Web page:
He was yanked out of his Murray Hill apartment in handcuffs Thursday, charged with lying to investors and misappropriating $11 million from his former pharmaceutical company. He pleaded not guilty Thursday to charges that he looted Retrophin, a pharmaceutical company he founded, of $11 million to pay back disgruntled hedge fund clients.

Finally, in The Big Deal, RT correspondent Simone Del Rosario breaks down the potential security threats facing American train stations, which some claim are being neglected by the TSA. And while Shkreli may be reviled, said Caplan, “he’s not doing anything in terms of prices that other companies haven’t done.” The company took two heart drugs, Nitropress and Isuprel, and raised their prices by 212 percent and 525 percent, respectively. Turing also issued a statement that business would continue as usual and that no patient would be denied access to Daraprim, the drug whose price hike made Shkreli a pariah to both patients and other pharmaceutical companies. Shkreli became the target of global revulsion after he jacked up the prices on a lifesaving drug and then reveled in the backlash from a range of critics — including Donald Trump.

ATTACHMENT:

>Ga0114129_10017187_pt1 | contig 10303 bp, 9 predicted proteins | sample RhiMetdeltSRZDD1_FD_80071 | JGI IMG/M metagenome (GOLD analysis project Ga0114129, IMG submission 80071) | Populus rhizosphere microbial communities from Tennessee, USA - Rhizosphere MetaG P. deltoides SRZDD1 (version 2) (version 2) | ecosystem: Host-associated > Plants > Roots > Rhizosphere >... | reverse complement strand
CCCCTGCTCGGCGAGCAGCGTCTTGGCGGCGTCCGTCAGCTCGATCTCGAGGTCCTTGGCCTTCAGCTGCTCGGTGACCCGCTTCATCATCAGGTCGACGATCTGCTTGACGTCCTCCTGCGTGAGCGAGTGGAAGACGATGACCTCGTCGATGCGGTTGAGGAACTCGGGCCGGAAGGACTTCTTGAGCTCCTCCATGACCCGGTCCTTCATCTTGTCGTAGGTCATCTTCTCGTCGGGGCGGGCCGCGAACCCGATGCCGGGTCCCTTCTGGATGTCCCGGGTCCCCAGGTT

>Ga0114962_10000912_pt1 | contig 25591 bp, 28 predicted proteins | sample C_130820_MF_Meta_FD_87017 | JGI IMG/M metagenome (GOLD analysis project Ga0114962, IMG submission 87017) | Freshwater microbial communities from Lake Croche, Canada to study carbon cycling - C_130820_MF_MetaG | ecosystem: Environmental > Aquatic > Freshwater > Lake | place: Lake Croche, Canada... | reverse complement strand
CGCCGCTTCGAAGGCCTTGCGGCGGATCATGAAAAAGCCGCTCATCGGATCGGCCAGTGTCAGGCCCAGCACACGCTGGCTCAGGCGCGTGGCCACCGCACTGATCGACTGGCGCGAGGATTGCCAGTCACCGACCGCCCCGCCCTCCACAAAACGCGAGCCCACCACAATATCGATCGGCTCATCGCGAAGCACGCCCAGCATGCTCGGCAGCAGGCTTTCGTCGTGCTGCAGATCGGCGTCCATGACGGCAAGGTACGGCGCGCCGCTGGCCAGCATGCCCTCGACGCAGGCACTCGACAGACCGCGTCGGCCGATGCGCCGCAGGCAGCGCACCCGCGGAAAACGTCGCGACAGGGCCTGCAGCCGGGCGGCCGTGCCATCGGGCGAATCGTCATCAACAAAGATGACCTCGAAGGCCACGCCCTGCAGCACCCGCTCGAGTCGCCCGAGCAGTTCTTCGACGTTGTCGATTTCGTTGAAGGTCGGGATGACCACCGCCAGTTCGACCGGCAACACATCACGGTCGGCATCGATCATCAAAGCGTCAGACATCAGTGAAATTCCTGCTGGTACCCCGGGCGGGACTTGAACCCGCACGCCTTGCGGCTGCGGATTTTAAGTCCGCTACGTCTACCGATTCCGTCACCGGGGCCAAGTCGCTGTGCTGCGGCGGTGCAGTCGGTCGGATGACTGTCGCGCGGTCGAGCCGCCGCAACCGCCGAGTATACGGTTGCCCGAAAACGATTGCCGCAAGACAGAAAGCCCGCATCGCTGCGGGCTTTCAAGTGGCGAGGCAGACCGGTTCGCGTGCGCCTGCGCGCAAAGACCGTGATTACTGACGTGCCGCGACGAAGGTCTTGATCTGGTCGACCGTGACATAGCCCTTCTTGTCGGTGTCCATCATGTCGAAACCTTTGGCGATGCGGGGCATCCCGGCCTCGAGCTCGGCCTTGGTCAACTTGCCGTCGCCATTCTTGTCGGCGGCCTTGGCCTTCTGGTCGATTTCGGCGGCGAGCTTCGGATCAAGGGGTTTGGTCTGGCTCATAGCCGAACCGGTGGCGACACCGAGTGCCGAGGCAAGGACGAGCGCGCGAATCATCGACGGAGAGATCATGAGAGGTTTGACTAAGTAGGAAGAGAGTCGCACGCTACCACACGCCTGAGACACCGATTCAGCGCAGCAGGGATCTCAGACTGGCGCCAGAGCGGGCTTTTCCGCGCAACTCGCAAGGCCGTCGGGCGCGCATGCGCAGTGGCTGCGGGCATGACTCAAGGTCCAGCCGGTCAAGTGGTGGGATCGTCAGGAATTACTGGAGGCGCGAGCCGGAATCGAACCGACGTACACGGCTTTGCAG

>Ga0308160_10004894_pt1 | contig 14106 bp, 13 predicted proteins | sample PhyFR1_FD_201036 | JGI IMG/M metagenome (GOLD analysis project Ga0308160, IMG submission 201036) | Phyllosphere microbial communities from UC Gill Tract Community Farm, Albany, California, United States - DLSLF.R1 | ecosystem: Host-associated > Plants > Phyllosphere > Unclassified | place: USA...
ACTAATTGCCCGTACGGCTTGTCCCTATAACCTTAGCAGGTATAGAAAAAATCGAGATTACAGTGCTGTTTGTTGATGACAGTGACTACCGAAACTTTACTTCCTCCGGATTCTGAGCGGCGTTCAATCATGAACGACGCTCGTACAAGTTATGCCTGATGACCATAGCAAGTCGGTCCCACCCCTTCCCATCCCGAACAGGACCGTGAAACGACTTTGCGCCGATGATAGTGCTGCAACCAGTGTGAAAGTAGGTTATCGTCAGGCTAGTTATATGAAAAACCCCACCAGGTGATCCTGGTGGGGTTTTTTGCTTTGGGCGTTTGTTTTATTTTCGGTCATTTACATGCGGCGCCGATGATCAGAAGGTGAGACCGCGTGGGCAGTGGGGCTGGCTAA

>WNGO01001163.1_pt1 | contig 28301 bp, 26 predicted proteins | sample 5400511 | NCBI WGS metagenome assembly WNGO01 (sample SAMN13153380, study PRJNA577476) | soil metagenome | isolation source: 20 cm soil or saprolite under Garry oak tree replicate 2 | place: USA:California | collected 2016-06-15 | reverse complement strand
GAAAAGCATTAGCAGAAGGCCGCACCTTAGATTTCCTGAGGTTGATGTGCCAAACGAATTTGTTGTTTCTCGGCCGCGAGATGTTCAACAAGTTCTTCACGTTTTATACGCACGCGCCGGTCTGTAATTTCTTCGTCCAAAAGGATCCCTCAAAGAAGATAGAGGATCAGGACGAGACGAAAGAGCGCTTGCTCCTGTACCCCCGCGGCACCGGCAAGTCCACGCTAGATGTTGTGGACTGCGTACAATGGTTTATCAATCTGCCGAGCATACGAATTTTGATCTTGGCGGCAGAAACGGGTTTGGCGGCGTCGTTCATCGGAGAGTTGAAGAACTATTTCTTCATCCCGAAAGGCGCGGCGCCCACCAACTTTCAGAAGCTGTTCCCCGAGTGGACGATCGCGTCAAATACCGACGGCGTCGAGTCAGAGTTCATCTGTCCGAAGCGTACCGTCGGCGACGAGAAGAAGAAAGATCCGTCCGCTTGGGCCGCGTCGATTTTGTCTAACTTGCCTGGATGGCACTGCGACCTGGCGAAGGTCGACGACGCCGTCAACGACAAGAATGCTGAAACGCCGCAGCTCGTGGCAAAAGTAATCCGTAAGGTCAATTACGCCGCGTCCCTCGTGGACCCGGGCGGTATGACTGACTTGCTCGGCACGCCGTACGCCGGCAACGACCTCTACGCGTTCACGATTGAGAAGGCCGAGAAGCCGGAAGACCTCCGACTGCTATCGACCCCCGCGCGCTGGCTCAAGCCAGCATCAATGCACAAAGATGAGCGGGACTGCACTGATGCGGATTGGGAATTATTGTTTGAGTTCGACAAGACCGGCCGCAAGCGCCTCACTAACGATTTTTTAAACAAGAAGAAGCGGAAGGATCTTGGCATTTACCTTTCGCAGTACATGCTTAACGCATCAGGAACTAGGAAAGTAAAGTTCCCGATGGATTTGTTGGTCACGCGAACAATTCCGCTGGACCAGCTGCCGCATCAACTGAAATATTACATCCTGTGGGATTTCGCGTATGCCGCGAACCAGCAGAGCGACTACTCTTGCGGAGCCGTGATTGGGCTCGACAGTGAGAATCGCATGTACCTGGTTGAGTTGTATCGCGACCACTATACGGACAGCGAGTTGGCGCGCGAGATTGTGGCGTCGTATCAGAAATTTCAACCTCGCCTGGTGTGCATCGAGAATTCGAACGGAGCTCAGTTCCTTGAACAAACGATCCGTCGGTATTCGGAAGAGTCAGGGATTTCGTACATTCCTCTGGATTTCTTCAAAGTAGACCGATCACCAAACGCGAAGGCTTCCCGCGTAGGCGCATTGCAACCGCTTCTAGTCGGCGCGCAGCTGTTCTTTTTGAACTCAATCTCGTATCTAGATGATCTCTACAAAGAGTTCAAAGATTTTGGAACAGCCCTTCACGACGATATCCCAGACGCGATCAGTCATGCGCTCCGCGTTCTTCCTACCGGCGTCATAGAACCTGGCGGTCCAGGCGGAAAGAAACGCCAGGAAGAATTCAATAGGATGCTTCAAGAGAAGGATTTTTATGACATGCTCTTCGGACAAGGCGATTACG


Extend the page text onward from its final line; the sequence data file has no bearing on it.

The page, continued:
Turing also said it was sending a similarly worded letter to doctors stressing that it will continue to offer financial assistance to eligible patients needing Daraprim who are either uninsured or have commercial insurance. Rodelis was working to ensure “long-term availability” of the tuberculosis drug, and planned to maintain patients’ access, the company said on its website. It treats a rare parasitic disease that strikes pregnant women, cancer patients and AIDS patients. (The criminal case doesn’t involve Turing or Daraprim. The drug’s rights were returned to the nonprofit Purdue Research Foundation, who sold it to Rodelis earlier this year, in September after an outcry over the price increase.